Mr. McClellan: You had better think that one out now, Mr. Solicitor General. Think that one out very carefully.
Mr Renwick: We can make a deal on that section.
Hon. Mr. Kerr: Now I would like to deal with some of the provisions. First of all, I really should apologize to the member for St. George (Mrs. Campbell). She indicated I should have made an opening statement and other members have also alluded to that particular situation. As I indicated when introducing the bill, they are basically housekeeping amendments. I realize there are some very important amendments, but they are basically outside of the provision regarding the mandatory inquests in the event of a mining accident. Most of the other sections, are, as I say, basically housekeeping amendments. I didn’t have any notice of the honourable members’ amendments to Bill 86 until this morning. Therefore, I did not have any real reason for any lengthy opening remarks.
Mr. Martel: Mailed Friday, George.
Ms. Gigantes: The mail is slow.
Mr. Lupusella: On a point of order, Mr. Speaker. If I may, Mr. Speaker, I would like to remind the Solicitor General that the amendments which were presented by this side of the House were introduced and were given to the government last Friday.
Mr. McClellan: Thursday.
Mr. Lupusella: I guess, if the Solicitor General wanted, he had an opportunity to look at those amendments and make opening remarks in relation to the introduction of those amendments. Thank you, Mr. Speaker.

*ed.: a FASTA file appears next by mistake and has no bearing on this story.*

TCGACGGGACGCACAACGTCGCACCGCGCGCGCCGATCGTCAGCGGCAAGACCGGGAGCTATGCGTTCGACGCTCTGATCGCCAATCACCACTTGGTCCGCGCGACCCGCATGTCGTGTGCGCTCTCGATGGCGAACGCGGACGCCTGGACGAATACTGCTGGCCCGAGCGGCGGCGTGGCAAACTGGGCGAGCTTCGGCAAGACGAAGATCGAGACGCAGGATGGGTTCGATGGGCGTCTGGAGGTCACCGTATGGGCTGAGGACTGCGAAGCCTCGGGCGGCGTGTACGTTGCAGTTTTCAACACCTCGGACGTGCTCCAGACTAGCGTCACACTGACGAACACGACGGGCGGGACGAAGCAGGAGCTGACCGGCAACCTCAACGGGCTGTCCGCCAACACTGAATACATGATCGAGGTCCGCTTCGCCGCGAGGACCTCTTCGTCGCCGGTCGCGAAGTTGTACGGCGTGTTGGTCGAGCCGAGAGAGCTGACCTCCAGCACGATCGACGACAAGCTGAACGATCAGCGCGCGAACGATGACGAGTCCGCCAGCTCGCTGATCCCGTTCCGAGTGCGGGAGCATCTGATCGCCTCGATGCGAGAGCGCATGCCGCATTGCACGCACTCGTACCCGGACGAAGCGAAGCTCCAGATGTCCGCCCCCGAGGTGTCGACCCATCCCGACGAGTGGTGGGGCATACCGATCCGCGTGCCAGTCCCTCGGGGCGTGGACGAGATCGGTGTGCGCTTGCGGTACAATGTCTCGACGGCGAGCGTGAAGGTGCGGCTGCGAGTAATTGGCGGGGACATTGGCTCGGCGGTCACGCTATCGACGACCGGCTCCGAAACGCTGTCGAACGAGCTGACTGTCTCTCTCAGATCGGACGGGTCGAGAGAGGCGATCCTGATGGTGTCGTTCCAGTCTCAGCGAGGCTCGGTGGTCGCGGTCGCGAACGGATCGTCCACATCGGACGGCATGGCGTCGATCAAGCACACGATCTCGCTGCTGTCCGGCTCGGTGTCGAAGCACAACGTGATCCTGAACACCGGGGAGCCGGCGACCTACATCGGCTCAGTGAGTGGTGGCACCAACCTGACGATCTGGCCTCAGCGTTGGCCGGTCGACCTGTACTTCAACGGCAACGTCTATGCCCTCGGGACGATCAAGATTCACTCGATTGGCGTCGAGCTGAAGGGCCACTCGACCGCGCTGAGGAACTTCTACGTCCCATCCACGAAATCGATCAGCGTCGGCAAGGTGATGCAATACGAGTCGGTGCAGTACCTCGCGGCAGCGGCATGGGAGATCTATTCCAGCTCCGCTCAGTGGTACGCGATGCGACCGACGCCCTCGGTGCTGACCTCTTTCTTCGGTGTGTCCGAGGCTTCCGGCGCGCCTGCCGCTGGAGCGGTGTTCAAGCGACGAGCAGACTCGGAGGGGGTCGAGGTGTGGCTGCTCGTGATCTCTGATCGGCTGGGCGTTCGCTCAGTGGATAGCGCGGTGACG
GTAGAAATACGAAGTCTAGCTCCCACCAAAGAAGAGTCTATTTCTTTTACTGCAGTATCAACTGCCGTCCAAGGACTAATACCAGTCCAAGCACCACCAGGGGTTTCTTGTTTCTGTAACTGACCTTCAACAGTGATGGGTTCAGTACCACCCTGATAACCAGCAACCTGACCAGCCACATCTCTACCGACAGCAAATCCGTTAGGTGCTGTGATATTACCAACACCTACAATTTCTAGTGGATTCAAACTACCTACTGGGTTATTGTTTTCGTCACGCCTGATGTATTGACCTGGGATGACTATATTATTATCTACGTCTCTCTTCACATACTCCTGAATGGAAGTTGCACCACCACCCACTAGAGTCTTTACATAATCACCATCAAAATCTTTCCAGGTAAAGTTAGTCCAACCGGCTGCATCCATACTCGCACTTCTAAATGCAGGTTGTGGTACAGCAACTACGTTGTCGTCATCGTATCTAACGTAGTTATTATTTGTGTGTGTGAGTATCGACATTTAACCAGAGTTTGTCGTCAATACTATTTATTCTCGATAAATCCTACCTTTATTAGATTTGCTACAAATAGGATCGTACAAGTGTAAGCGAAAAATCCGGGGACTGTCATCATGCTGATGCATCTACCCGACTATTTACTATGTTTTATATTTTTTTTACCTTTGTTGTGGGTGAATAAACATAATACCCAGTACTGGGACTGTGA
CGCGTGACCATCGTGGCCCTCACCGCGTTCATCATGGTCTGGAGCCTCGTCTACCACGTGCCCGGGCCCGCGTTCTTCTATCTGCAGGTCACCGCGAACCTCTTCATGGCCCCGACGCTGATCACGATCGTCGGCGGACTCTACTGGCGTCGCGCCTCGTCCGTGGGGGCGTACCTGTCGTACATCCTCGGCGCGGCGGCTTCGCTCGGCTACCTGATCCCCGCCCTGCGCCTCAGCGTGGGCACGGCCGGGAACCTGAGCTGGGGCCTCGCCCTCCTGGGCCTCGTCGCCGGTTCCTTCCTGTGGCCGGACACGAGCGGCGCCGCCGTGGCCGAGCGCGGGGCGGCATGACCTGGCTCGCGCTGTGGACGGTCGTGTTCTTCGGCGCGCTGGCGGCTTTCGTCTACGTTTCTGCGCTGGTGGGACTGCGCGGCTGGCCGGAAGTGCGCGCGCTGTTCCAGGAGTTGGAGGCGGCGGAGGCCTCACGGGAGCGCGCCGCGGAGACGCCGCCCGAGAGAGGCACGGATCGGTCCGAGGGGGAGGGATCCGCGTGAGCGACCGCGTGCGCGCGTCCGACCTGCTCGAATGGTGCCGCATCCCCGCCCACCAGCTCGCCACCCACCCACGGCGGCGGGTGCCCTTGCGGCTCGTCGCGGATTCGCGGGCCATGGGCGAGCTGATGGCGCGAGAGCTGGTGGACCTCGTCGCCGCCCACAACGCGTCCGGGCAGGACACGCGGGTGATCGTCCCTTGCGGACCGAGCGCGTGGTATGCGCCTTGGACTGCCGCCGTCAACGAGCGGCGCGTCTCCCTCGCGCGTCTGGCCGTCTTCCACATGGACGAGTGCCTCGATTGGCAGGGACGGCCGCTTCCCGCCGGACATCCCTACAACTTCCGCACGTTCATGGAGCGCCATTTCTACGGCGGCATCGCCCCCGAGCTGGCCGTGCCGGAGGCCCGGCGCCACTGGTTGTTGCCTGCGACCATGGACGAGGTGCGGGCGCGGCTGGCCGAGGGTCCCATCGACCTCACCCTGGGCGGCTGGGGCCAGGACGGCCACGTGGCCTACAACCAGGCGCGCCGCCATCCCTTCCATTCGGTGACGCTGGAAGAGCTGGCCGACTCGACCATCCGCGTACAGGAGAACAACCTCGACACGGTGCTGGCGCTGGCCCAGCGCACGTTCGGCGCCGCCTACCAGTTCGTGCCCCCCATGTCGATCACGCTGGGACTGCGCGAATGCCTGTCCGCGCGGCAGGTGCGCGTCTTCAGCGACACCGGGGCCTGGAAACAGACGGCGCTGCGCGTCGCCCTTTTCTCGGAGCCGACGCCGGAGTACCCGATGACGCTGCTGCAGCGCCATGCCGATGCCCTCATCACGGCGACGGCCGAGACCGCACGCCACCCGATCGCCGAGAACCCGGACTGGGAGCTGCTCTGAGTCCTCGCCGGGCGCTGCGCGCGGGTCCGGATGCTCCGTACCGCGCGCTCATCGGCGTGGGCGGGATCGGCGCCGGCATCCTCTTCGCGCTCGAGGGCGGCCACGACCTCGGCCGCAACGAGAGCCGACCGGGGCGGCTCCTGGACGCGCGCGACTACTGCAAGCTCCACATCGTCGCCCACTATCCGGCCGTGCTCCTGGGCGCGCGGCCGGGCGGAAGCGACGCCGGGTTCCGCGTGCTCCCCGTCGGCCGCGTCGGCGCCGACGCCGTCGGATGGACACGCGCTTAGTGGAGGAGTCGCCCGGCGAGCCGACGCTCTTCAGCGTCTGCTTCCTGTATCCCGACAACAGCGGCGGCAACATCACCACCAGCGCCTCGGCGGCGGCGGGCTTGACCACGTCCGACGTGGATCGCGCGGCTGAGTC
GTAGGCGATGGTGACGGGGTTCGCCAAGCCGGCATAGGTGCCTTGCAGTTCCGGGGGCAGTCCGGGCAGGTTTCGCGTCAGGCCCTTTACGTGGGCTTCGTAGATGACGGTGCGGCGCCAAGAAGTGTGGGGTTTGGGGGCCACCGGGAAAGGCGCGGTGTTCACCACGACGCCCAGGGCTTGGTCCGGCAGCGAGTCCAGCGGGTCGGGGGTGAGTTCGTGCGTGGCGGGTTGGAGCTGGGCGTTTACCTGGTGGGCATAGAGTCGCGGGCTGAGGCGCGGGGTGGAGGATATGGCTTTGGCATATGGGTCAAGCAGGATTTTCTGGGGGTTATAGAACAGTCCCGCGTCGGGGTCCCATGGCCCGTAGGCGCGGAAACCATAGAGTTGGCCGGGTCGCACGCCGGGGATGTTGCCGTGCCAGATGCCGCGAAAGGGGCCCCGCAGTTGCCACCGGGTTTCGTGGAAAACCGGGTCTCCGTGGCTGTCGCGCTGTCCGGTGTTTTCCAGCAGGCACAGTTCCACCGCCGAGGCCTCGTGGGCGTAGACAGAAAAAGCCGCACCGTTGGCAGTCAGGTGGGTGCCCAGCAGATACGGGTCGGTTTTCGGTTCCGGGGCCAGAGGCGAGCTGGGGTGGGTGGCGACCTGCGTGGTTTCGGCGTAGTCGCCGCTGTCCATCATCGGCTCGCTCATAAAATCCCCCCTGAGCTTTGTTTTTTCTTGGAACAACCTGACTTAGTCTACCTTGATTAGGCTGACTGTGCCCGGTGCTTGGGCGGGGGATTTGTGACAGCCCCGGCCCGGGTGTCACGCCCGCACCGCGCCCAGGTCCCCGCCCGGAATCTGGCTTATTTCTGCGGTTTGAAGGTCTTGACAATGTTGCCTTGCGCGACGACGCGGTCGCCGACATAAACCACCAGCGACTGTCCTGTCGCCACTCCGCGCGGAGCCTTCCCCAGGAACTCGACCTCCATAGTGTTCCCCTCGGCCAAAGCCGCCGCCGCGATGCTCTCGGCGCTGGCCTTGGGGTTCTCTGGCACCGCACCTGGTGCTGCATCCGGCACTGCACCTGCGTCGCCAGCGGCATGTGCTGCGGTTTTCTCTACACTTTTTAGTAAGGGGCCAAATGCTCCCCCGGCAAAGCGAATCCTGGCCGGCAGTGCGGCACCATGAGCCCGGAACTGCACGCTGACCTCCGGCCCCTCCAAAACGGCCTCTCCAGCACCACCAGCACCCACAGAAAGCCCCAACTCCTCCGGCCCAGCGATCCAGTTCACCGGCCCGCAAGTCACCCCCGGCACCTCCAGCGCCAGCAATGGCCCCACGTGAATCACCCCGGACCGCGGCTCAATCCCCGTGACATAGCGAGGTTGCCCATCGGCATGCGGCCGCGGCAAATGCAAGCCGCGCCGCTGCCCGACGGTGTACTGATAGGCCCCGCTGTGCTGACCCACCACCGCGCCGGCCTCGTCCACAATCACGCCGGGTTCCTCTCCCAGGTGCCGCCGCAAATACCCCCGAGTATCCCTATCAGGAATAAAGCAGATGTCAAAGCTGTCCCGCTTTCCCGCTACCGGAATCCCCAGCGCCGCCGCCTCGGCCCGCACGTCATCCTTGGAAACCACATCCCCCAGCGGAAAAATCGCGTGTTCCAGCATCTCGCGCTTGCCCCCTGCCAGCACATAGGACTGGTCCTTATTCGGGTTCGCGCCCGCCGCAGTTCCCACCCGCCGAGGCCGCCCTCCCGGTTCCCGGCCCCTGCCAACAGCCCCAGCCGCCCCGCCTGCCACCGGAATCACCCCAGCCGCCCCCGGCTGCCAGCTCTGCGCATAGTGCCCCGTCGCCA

Hon. Mr. Kerr: Mr. Speaker, I understand the amendments were called in to my office last Friday afternoon and were typed up sometime late Friday and I had an opportunity to see them this morning.
Ms. Gigantes: Wrong again. Wrong again.
Hon. Mr. Kerr: I wasn’t in my office Friday afternoon.
Mr. Lupusella: You knew it when we dealt with the estimates of the Solicitor General.
Mr. Speaker: Order.
Hon. Mr. Kerr: I was in my constituency office on Friday afternoon. There was no real reason to wait until Friday to have those amendments. You could have had them earlier than that.
Mr. Martel: Mr. Speaker, on a point of order. The rules of the House, in fact, state categorically we should submit the amendments Friday before the bill is debated. We met with the order of the House by having them delivered by noon on Friday.
Mr. Speaker: Your honourable colleague before you had already drawn the House’s attention to that fact.
Ms. Gigantes: Why does this whining continue?
Mr. Martel: With the greatest respect, Mr. Speaker, the minister subsequently rose in his place --
Mr. McClellan: Can’t help it if he takes a five-day weekend.
Mr. Martel: -- and indicated that we had not conformed with the rules.
Hon. Mr. Kerr: I didn’t say that, Mr. Speaker.
Mr. Speaker: Order.
Hon. Mr. Kerr: I didn’t say that.
Mr. Speaker: Order.
Mr. Lupusella: Can I rise on another point of order, Mr. Speaker?
Mr. Speaker: Order. The member for Dovercourt has already risen on a point of order.
Mr. Lupusella: It is a second point of order.
Mr. Speaker: His position with regard to the amendments is quite clear. Everybody on that side of the House has had an opportunity to speak to second reading of this bill.